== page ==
Whites Psychologically Wired for Liberal Progressivism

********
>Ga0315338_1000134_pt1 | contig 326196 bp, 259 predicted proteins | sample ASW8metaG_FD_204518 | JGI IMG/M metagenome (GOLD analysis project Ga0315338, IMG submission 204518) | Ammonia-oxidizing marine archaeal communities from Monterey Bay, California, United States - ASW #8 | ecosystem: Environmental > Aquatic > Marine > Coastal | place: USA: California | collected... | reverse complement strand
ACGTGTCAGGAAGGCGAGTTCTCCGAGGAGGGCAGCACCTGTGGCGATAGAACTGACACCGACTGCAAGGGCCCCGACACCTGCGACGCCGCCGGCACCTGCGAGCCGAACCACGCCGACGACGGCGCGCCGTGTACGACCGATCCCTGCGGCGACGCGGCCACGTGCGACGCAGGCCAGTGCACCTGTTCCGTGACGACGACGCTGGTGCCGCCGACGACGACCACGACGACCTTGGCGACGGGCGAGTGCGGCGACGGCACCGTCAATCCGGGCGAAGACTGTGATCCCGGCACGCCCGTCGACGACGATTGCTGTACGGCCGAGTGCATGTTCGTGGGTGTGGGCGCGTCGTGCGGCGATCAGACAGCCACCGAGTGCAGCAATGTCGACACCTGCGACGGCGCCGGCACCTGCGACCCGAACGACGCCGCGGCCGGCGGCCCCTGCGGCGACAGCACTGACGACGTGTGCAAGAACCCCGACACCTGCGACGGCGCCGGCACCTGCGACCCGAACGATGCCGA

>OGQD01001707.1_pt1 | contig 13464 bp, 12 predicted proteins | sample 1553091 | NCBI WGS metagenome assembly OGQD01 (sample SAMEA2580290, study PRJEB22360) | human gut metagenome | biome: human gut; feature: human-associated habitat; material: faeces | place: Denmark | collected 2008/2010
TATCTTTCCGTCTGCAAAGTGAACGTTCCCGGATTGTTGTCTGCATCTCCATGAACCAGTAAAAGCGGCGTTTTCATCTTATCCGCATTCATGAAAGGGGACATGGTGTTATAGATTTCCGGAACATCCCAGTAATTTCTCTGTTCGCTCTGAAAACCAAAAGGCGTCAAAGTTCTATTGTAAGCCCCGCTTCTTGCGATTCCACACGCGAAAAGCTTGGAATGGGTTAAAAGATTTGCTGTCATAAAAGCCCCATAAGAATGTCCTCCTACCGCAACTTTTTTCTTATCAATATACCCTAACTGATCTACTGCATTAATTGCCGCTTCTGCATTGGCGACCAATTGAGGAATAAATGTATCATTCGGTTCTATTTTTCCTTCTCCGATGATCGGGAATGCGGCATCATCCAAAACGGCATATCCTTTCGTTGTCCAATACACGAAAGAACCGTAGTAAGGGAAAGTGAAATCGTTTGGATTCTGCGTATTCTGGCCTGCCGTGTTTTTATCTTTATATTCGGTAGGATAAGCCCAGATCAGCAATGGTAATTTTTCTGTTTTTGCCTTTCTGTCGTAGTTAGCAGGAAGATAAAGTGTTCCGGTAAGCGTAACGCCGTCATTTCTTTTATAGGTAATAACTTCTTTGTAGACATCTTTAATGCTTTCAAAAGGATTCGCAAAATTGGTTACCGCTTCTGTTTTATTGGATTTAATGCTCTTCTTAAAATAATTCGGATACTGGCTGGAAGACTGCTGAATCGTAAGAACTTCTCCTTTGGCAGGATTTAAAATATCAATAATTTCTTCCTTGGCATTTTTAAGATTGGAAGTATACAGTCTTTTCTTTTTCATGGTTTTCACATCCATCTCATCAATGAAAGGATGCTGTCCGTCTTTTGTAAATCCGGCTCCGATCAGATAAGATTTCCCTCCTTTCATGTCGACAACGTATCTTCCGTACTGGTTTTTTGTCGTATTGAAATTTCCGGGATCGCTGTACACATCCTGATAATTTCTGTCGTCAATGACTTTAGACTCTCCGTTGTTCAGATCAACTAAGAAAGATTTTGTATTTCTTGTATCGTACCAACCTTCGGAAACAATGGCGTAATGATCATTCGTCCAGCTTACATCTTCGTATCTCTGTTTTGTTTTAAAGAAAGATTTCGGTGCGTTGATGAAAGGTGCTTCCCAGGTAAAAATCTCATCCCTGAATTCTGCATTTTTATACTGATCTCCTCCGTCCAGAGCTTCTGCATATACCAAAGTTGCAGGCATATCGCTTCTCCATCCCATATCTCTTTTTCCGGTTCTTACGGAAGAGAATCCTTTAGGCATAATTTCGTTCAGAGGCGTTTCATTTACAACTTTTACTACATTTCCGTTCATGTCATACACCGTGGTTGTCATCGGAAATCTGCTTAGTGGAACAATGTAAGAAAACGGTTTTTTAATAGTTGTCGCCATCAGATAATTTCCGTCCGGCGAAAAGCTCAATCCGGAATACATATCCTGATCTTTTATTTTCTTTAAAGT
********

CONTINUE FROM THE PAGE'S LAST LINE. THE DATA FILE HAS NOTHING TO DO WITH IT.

I am in agreement with Alexander Dugin’s thesis that the twentieth century witnessed only three major ideologies: liberalism, fascism, and communism. These ideologies grew in the West, with modern liberalism emerging first in the 1600s and subsequently defeating the other two younger contesting ideologies in WWII and the Cold War, respectively. Alain de Benoist is right: “liberalism is the dominant ideology of our time.” A flaw in de Benoist and Dugin, however, is that they identify liberalism with a narrow version of classical liberalism, a laissez-faire liberalism they associate, without fine distinctions, with the names of Locke, David Hume, and Adam Smith, and, in more recent times, with the names Friedrich von Hayek, Ludwig von Mises, and Milton Friedman, with their emphasis on economic rights of property, freedom of contract, and the freedom of consumers and producers. This flaw is compounded by their heavy reliance on Marx’s critique of liberalism, which barely addresses the moral ideals of liberalism. They reduce liberalism, in the words of de Benoist, to a worldview that sees “man as a being essentially driven by the desire to maximise his personal interest and private profit.” Nevertheless, I will defend the Marxian argument that liberalism emerged in close association with capitalism, and that capitalism has an internal dynamic that motivates the relentless accumulation of capital involving the investment of profits with the goal of increasing the competitiveness of firms — and that this dynamic has played a major role, along with liberalism, in the dissolution of Western traditions and national identities, coupled with the promotion of open borders and mass immigration.